Something like AFLAK can help for those long periods of staying in bed. And you might be able to get on Medicare with luck and if you do be sure to get the supplemental policies.

Basically a PPO is the best when a serious (read expensive) health problem hits.

The wife and I have gone through 7 cancers in total and a PPO (and now Medicare + Plan F supplemental) has kept us alive.


In this scenario, frankly, it won’t matter much whether you have HDCP or PPO - difference in premiums over the course of the year is close to the deductible itself. You would have easily hit your out of pocket max in this case (which are roughly the same as well).

:checkmark: Again, all just depends on your specific situation. If you know you have the cash-flow to cover the out-of-pocket max on your HDHP (which, for me, is covered by what I have in my HSA), it doesn't really matter, you're going to get the same care for really a marginal difference in cost when you're talking about almost $1million in medical expenses.

Dieuwer wrote:
Gonna keep the HMO. Monthly premium savings of the HDHP compared to the HMO is only $60. Not worth the hassle.

Nice, yes for such a marginal difference in cost I'd say you made the right choice there.
 
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fr8mech
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Re: HDHP plans: good or bad?

Tue Nov 05, 2019 1:47 am

I’m in a HDHP. We had the option to go to it about 6 years ago. I jumped right at it. Put the maximum amount in each year, with limited withdrawals until the cancer. Since then, I’ve reached my individual deductible each tear, and the first year I reached the max out-of-pocket.

The billed amount that first years was over $850,000. That was surgery, chemo, radiation and a 10 day hospitalization for neutropenia.

I have yet to write a check from outside that account.

Now, that I’ve stabilized and am only doing quarterly scans, I’ve started to grow the balance again.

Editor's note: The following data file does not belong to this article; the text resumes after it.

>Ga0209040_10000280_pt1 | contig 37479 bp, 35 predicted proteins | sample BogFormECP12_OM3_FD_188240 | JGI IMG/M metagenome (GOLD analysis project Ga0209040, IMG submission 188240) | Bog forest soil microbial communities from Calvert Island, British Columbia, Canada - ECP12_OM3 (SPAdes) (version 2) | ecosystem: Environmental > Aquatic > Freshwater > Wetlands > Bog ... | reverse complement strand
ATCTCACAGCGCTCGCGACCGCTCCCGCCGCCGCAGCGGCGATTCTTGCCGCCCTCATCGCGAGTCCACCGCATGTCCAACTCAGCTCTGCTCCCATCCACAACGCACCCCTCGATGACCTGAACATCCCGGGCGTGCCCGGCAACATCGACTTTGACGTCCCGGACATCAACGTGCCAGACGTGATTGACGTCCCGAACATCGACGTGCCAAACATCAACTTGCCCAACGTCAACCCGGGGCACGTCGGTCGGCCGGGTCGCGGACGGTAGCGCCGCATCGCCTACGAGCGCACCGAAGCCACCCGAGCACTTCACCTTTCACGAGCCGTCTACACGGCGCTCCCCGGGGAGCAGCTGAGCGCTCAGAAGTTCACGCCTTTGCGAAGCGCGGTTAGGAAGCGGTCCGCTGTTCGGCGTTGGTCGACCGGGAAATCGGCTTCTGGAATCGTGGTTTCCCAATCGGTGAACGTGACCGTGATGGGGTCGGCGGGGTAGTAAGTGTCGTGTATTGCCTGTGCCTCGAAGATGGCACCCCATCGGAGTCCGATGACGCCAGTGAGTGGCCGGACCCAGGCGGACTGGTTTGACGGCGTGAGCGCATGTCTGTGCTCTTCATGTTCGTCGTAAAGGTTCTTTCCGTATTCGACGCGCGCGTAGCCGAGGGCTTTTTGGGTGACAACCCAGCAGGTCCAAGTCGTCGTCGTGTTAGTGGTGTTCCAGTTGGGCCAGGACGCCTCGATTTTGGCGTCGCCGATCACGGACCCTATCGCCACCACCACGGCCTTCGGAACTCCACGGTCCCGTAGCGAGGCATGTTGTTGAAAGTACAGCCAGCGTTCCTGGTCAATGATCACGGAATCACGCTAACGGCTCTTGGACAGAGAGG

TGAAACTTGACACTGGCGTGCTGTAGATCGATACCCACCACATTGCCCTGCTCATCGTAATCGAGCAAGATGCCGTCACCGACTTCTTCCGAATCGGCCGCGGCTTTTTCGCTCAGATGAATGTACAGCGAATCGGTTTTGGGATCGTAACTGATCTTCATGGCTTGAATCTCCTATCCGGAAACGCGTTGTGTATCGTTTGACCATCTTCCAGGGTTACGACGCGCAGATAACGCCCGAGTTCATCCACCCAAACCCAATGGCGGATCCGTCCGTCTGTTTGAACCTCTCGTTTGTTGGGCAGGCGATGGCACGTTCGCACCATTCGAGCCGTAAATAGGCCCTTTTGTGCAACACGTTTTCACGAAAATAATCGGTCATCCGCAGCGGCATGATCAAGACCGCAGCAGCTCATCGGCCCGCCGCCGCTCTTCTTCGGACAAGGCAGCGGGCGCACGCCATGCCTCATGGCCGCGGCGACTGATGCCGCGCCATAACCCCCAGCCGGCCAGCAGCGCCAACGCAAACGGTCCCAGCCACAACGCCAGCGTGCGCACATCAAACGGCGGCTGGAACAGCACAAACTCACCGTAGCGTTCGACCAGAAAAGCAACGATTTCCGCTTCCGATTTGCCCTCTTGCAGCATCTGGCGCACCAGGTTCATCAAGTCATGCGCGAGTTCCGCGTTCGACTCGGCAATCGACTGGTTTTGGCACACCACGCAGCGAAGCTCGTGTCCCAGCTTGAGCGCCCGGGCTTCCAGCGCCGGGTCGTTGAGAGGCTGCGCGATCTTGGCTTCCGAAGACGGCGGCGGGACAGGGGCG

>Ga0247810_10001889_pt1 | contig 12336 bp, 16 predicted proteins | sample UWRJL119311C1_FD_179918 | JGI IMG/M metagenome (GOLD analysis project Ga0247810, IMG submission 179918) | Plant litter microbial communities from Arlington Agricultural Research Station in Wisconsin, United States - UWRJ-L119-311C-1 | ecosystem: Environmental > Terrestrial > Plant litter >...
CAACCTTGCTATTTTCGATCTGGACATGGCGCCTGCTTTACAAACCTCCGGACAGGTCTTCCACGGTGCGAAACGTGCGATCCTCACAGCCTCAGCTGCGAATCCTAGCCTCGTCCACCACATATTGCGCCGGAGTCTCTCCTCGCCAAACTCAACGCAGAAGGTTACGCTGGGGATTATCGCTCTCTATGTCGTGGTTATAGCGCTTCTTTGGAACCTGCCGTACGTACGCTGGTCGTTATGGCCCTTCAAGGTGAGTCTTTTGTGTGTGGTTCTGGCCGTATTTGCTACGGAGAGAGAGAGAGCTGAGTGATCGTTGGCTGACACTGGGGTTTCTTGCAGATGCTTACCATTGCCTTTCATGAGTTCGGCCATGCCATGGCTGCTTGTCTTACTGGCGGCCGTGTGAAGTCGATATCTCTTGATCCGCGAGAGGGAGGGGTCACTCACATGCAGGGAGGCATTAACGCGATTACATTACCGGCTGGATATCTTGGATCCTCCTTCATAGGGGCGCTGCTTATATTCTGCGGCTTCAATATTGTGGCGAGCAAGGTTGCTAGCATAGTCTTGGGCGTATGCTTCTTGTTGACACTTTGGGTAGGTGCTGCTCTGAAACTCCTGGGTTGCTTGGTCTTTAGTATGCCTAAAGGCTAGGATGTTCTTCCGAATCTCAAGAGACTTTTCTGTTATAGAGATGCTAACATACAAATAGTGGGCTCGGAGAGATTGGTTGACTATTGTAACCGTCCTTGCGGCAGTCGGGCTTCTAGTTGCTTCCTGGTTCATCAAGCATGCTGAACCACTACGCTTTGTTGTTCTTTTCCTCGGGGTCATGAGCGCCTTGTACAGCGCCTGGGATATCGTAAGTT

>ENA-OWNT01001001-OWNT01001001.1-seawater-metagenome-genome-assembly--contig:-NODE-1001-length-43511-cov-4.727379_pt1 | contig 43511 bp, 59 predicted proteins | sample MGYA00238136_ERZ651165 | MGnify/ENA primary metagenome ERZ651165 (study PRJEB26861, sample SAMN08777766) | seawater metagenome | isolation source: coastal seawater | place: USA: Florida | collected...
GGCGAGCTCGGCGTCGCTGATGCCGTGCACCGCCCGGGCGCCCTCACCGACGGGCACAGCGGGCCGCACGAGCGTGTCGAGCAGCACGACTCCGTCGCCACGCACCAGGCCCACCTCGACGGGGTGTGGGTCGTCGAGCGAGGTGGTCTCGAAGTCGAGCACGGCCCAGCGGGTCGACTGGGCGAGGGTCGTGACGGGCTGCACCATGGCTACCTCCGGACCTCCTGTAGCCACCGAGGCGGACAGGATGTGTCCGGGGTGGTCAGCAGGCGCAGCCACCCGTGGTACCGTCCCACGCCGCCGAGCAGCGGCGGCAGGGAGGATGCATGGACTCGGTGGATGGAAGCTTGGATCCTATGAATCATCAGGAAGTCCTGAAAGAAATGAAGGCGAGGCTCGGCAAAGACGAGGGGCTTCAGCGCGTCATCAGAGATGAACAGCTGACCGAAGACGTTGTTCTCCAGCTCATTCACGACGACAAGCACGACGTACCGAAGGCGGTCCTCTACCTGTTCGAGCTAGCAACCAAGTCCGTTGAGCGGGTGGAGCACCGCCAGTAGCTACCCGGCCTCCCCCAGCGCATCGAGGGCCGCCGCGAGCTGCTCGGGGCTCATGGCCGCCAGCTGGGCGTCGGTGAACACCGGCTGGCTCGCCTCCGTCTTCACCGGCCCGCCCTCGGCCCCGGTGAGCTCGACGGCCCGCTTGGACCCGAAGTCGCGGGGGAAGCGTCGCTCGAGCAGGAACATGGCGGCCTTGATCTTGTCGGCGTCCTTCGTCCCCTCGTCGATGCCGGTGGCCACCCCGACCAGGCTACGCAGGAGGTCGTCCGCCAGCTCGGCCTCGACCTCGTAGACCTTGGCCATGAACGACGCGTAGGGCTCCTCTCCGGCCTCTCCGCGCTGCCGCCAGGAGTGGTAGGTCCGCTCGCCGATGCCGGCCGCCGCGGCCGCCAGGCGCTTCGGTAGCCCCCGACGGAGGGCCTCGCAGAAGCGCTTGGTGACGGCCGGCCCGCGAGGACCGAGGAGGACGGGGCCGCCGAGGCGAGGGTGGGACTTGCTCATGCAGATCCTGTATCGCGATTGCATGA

Quite simply, any money I would have spent towards the premium of a “traditional” plan went directly to the HSA.
When seconds count, the police are minutes away, or may not come at all.
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Tugger
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Re: HDHP plans: good or bad?

Tue Nov 05, 2019 6:16 am

fr8mech wrote:
I’m in a HDHP. We had the option to go to it about 6 years ago. I jumped right at it. Put the maximum amount in each year, with limited withdrawals until the cancer. Since then, I’ve reached my individual deductible each tear, and the first year I reached the max out-of-pocket.

The billed amount that first years was over $850,000. That was surgery, chemo, radiation and a 10 day hospitalization for neutropenia.

I have yet to write a check from outside that account.

Now, that I’ve stabilized and am only doing quarterly scans, I’ve started to grow the balance again.

Quite simply, any money I would have spent towards the premium of a “traditional” plan went directly to the HSA.

So it sounds like there was no actual benefit or advantage over a more standard plan?

Tugg
I don’t know that I am unafraid to be myself, but it is hard to be somebody else. - W. Shatner
There are many kinds of sentences that we think state facts about the world but that are really just expressions of our attitudes. - F. Ramsey
 
Kiwirob
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Re: HDHP plans: good or bad?

Tue Nov 05, 2019 7:01 am

DfwRevolution wrote:

Government-mandated price controls will inevitably screw quality and availability.


Except in every other first world country with a public healthcare system they don't.
 
flyguy89
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Re: HDHP plans: good or bad?

Tue Nov 05, 2019 7:51 am

Tugger wrote:
fr8mech wrote:
I’m in a HDHP. We had the option to go to it about 6 years ago. I jumped right at it. Put the maximum amount in each year, with limited withdrawals until the cancer. Since then, I’ve reached my individual deductible each tear, and the first year I reached the max out-of-pocket.